What is Central Centrifugal Cicatricial Alopecia (CCCA)?

If someone were to ask you what alopecia is, chances are, you would probably say that it’s a condition that results in patches of hair loss. And you know what? You would be right. But did know that there are many different forms of alopecia?

For instance, there is alopecia areata (coin-sized patches of hair loss on the scalp or other parts of the body), alopecia totalis (hair loss that transpires across the entire scalp) and alopecia universalis (hair loss that includes the scalp and face; including eyelashes and eyebrows).

There is also a kind of alopecia that’s known as central centrifugal cicatricial alopecia (CCCA). It’s when hair loss mostly happens in the crown area; it is also a leading cause of hair loss among black women (although it affects other ethnicities and men as well).

What Causes CCCA? Can It Be Treated?

The research on this continues to be ongoing but some of the leading factors include genetics, autoimmune disorders (like lupus, rheumatoid arthritis and diabetes), fungal and bacterial infections and even the misuse/overuse of chemical relaxers, hot combs and tight weaves and hair extensions.

How can you know if you’re experiencing some early signs of CCCA? Although there aren’t always clear symptoms, if your scalp feels tender, itchy, it’s burning or you’re noticing small patches of hair loss with a shiny scalp underneath, all of these are big red flags.

You should also pay close attention to whether or not it seems as if your hair growth is “suddenly” stunted. It could be because your body isn’t producing enough sebum which means your hair follicles are not getting the oil that they need in order to thrive. If any of these things are happening, you should make an appointment to see your doctor or dermatologist as soon as possible.

Once you’re with a professional, they will probably perform a scalp biopsy from the edge of one of your patches of hair loss. If any inflammatory cells in or around your hair follicles are spotted or you have some scarring on your scalp, therapy—which might be anything from topical steroids to oral medications like tetracyclines—will probably be given in order to halt the progression of the disease (although it should be noted that anywhere there is fibrosis—which is scarring—natural hair regrowth is not possible).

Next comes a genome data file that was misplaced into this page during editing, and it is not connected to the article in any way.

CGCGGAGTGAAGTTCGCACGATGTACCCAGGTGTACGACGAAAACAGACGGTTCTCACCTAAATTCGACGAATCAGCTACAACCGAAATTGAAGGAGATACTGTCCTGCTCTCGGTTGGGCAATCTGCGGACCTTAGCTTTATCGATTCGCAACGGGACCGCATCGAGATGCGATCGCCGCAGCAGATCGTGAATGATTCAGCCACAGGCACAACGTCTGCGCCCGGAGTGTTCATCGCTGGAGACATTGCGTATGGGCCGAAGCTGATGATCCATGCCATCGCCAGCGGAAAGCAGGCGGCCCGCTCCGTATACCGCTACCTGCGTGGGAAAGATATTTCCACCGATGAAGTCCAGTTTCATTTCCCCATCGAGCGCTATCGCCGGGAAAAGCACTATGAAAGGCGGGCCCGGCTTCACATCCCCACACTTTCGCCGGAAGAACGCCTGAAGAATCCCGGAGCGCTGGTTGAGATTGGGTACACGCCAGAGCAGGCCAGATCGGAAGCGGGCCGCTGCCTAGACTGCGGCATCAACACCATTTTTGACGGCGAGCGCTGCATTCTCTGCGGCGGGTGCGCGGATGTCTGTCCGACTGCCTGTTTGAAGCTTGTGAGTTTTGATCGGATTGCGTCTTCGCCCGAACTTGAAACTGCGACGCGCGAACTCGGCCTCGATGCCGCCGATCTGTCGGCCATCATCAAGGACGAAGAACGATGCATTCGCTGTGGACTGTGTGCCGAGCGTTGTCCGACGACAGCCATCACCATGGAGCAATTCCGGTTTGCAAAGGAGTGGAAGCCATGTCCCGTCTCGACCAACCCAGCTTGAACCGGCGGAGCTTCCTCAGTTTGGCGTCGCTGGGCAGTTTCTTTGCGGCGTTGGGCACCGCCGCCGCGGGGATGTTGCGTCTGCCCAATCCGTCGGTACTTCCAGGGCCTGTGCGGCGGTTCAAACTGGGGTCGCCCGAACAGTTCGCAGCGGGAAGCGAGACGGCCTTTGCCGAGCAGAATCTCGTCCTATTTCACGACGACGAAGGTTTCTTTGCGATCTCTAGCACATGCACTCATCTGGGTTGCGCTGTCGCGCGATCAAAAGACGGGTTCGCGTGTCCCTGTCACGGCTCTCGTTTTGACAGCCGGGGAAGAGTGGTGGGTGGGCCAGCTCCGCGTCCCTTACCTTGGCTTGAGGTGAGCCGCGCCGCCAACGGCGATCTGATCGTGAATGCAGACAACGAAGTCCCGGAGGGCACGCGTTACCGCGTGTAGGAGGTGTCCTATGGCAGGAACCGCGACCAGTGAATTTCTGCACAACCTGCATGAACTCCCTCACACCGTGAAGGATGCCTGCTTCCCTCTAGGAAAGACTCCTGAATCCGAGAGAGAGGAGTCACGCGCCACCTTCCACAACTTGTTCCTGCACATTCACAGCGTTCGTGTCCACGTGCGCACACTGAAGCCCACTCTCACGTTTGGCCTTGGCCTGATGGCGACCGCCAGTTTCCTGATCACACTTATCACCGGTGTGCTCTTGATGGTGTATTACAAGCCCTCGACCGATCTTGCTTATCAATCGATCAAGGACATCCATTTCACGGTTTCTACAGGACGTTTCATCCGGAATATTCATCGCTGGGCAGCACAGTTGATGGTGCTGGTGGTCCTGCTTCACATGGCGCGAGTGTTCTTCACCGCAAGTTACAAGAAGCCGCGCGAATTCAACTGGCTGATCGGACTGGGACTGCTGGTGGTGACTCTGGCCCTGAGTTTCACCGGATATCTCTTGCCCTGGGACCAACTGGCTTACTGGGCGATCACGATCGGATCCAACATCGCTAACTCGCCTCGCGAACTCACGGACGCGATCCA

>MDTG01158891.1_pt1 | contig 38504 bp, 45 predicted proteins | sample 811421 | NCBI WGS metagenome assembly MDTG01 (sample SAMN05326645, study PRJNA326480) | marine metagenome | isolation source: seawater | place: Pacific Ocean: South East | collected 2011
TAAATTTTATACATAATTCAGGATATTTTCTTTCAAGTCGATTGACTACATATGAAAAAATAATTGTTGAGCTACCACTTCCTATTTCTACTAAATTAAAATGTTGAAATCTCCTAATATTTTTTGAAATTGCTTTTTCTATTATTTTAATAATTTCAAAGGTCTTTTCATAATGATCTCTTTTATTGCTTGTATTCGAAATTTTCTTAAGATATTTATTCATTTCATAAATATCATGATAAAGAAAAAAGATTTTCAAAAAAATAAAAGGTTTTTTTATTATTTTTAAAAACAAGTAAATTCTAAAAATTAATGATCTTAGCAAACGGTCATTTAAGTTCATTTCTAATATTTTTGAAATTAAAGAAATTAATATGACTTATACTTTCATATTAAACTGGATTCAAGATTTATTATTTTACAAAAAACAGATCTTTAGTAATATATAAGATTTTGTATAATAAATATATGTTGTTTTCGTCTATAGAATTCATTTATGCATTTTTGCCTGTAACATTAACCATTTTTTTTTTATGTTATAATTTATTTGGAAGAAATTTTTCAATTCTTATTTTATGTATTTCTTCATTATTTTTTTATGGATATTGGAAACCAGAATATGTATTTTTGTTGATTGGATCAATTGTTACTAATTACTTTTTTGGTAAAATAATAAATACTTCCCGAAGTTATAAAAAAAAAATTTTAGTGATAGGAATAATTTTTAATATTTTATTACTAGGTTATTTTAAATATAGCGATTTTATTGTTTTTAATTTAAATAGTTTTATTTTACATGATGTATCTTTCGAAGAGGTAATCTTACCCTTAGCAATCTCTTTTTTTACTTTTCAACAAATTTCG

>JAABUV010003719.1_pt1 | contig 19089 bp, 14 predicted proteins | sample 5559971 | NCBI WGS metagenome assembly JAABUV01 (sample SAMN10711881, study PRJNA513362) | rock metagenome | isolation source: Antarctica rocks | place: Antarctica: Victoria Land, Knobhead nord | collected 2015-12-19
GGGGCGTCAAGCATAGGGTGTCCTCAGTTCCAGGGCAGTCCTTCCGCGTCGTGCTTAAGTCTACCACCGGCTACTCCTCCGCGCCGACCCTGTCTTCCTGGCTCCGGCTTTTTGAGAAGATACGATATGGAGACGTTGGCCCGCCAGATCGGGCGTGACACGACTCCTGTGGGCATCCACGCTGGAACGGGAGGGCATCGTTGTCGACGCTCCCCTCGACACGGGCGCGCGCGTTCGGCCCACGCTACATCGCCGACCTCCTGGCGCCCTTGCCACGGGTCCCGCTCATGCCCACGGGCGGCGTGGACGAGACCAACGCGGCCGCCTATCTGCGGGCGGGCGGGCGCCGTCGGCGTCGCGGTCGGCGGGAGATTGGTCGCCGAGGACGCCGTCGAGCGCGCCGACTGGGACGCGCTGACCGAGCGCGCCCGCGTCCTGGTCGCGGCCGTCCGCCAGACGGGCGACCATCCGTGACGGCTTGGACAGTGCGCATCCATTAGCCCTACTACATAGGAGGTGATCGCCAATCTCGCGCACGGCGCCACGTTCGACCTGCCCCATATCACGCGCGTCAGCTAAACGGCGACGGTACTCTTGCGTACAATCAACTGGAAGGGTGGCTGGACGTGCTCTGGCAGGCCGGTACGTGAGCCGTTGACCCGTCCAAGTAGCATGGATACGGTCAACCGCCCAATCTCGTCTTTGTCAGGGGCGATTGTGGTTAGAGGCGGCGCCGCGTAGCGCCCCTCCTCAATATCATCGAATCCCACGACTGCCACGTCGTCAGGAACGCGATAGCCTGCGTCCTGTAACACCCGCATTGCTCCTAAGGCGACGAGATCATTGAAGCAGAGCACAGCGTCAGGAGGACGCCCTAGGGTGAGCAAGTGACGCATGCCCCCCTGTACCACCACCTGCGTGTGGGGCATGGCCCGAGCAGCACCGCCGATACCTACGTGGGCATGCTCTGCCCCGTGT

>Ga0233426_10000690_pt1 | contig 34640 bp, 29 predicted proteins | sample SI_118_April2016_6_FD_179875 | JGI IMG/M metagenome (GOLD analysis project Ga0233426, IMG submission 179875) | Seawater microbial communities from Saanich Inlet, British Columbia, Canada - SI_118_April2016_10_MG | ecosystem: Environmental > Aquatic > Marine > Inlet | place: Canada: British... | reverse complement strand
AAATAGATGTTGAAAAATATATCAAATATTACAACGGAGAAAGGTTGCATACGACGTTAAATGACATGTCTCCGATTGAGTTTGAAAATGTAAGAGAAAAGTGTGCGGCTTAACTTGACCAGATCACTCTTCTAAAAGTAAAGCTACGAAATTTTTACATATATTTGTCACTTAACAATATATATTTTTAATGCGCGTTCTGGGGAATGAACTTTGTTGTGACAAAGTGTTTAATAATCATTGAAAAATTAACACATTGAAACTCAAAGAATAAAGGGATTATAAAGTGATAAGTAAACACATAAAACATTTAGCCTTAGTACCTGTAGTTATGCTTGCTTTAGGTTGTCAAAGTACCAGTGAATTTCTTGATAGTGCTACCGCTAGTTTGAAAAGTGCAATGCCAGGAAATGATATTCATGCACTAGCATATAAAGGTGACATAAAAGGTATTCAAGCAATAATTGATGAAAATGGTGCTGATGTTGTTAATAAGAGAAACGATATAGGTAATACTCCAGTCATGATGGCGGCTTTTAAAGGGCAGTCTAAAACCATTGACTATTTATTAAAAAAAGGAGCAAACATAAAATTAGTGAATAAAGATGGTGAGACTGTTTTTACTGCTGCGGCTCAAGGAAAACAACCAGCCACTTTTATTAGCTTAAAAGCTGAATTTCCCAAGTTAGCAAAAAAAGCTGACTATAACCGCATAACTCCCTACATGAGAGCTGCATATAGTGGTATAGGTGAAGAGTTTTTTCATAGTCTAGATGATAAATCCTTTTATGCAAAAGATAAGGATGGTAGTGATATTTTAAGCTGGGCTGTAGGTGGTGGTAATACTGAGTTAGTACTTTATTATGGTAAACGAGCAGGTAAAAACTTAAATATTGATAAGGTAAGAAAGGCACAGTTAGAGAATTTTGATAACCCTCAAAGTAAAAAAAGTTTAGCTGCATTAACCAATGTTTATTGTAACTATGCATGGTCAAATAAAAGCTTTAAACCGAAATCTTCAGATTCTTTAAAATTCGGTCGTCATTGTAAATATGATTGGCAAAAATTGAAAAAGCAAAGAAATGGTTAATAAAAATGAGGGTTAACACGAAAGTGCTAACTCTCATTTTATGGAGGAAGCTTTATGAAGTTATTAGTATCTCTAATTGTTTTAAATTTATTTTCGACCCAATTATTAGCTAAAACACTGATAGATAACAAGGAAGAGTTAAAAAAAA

If CCCA is not too severe, after about a year of treatment, if the condition seems manageable, you might be a candidate for a hair replacement surgery like single-hair grafting or laser-assisted grafting. However, it should go on record that the amount of success with this approach to CCCA and hair loss is pretty low (to date).

How to Heal from CCCA

So, what should you do if you have CCCA and you want to relieve scalp irritation and/or give your scalp time to heal? The solution just might surprise you—go 100 percent natural.

  • Keep chemicals out of your hair and go without wearing extensions or wigs that require adhesives.
  • If you wear a protected style, make sure that you don’t opt for tight braids.
  • Significantly-reduce heat styling including blow-dryers and flat irons.
  • Keep your scalp well-nourished and moisturized. Don’t over-shampoo, use a shampoo without sulfates and deep-condition your hair a couple of times a month.
  • If you do decide to return to a relaxer, get it applied by a professional stylist and get on no more than every 6-8 weeks (also, make sure to wash out the relaxer before you feel a burning sensation from it).

When it comes to properly managing CCCA, something else that’s important to keep in mind is the fact that taking care of your hair follicles starts from the inside out. Cooking with coconut oil can keep your hair follicles from drying out. Putting some pumpkin seed oil into a smoothie or snacking on the seeds can increase hair count over time. Gingko biloba (in supplement form) can help to protect your hair follicles and support hair growth over time.

Another good idea is to avoid heat; not just in the form of styling tools but spending too much time in a hot shower or washing your hair in super-hot water temperatures too.

Speaking of cleansing your hair, it can only help to apply some bentonite clay to your hair (and scalp) as a monthly treatment. It’s a great way to remove the build-up that can come with using hair products; products that could possibly damage your hair follicles.

And finally, try and massage your scalp as much as possible. The main way that hair follicles are “fed” is through your blood and massages help to stimulate blood circulation in order to increase hair follicle repair and hair growth. You can use your hands or a portable hand-held scalp massager.

No one wants to be diagnosed with alopecia. But the more you know about the disorder—including how to reduce the chances of getting it and how to stop it in its early stages of development—the greater chance you have on growing a head full of long, healthy hair!

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Thank you for the information. I like the frank and natural solutions best.(Posted on 11/23/2018)

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